Monday, May 22, 2017

"For Spacious Skies, For Amber Waves of Grain..."

America, "Land of the free, home of the brave," is bi-polar. At once, she professes to love freedom, and then she hates it. Her minority peoples of color have borne the brunt of this Jekyll-Hyde personality. It comes of a germ deeply embedded in America's DNA. How else to explain a history of confinement of innocents unparalleled among civilized societies?

America enslaved her African-American population for over 250 years, despite those unfortunate people having done nothing wrong. Again, she forced Native Americans unto reservations though they had done nothing wrong. She forced Japanese-Americans into internment camps though they had done nothing wrong. Today, America holds me in prison though I have served my time and have done no wrong since my initial offense.  

In all these instances, the State has made lame assertions to justify its prolonged confinement of hapless human beings. Of prolonging slavery, they said: "Imagine what chaos would ensue if four million people, ignorant and lacking in survival skills, were set loose upon the countryside." Similarly facile statements - made to play upon the public's own self-interests, and its fear of the confined - were laid at the feet of Native Americans, Japanese-Americans, and me. It has never mattered to the State that such assertions are without merit. What matters is that the State is vested with great power. The power to deny liberty is awesome.

What will it take to cease this endless assault upon precious liberty? First, it will take acknowledgement that such assaults have, and continue, to take place. A sickness must be realized before it can be cured. Then, it will take real people demanding that this aberrant nature be purged from our national psyche once, and for all.  

I was sentenced to parolable life in 1997. Explicit in that sentence was that if I served that time with good conduct, I would be eligible to go home in 2013. I went about serving my time with distinction. That was my plan. (What other plan is there for a serious man who needs to get home to his family?) Now, at the age of 66, I am in my 21st year of confinement, courtesy of America's sick tendency to defer freedom for as long as it possibly can. Again, there is no end in sight.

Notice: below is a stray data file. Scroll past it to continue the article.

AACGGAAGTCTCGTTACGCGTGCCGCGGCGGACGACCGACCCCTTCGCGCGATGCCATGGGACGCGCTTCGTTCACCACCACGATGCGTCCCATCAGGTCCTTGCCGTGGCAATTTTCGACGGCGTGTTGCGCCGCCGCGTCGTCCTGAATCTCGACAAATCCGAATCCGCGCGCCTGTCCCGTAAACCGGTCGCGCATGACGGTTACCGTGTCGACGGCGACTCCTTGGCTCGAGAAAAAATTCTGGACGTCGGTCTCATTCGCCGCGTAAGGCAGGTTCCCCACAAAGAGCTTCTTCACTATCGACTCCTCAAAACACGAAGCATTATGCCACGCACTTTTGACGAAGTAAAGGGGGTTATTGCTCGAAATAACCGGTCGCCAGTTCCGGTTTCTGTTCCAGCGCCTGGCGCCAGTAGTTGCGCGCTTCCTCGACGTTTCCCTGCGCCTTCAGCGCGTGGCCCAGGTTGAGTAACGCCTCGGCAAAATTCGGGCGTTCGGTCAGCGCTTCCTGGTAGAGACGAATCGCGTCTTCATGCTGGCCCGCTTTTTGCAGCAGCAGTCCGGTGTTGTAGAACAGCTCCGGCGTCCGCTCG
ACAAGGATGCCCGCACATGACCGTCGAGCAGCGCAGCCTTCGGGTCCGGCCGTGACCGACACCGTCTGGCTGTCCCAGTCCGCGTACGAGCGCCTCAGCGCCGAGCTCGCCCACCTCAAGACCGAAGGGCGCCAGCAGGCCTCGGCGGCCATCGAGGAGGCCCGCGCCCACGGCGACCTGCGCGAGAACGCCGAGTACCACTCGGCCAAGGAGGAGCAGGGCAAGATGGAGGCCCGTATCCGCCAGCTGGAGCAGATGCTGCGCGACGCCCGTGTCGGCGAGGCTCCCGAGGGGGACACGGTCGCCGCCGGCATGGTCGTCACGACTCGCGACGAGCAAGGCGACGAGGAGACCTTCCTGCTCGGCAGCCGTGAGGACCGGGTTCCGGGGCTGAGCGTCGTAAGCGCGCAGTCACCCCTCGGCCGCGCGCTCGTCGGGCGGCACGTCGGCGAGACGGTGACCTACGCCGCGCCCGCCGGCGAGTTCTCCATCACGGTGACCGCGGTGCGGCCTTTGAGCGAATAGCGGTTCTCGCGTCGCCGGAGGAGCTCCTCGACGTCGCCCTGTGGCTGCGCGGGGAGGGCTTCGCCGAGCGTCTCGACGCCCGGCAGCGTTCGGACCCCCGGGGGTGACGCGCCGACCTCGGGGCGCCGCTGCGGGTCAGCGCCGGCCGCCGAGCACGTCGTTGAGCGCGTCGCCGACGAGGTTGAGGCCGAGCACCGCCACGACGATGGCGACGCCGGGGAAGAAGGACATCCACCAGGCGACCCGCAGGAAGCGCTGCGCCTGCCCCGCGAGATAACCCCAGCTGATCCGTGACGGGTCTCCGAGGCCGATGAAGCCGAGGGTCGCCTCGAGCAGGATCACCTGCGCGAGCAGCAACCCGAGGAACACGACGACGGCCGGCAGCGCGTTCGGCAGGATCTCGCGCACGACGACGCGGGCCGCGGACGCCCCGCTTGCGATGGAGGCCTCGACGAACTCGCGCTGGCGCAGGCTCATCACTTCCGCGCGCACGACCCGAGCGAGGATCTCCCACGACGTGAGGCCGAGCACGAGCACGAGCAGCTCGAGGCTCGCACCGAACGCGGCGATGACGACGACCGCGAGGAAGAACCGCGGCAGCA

Today, we have the modern version of America's well-documented obsession with mass incarcerations. Over two million souls languish in America's prison - a quarter of all of the imprisoned people on Earth. There are even private prisons to complement the State's efforts. Yes, everyday Americans can profit, financially, from the imprisonment of their fellow Americans. (How sick is that? Out of the window goes any incentive to set men free once those men become inventory on the shelves.)

Americans are numbed to this nation's bent for mass incarcerations. They take solace in believing they will not become one of the confined. During slavery, whites were assured, by virtue of their race, theat they could not be enslaved. Likewise, whites - even blacks - were assured, when they saw Native Americans a being herded onto reservations. When the Japanese-Americans were rounded up for the internment camps, again it was race that saved everyone else from the same fate. 

Individuals manage to circumvent a sense of guilt for these mass imprisonings by casting the prospect of such guilt against their sense of relief that the same could not happen to them. As startling as this self-centeredness sounds, it is more astounding Americans' lackluster desire to redress this fundamental defect i its creed.  

I once was guilty. Then, I paid my debt to society. Now, I am owed my liberty - like the slaves were owed; like the Native Americans and Japenese-Americans were owed. 

Free me, and the many others like me who have served their time, and yet continue to be held in America's deep State. Let us go home. Then, let us all free America. Yes, this nation - guilty for so long of imprisoning innocents - must, and can be liberated from her compulsive need to confine. She, too, deserves a second chance.  

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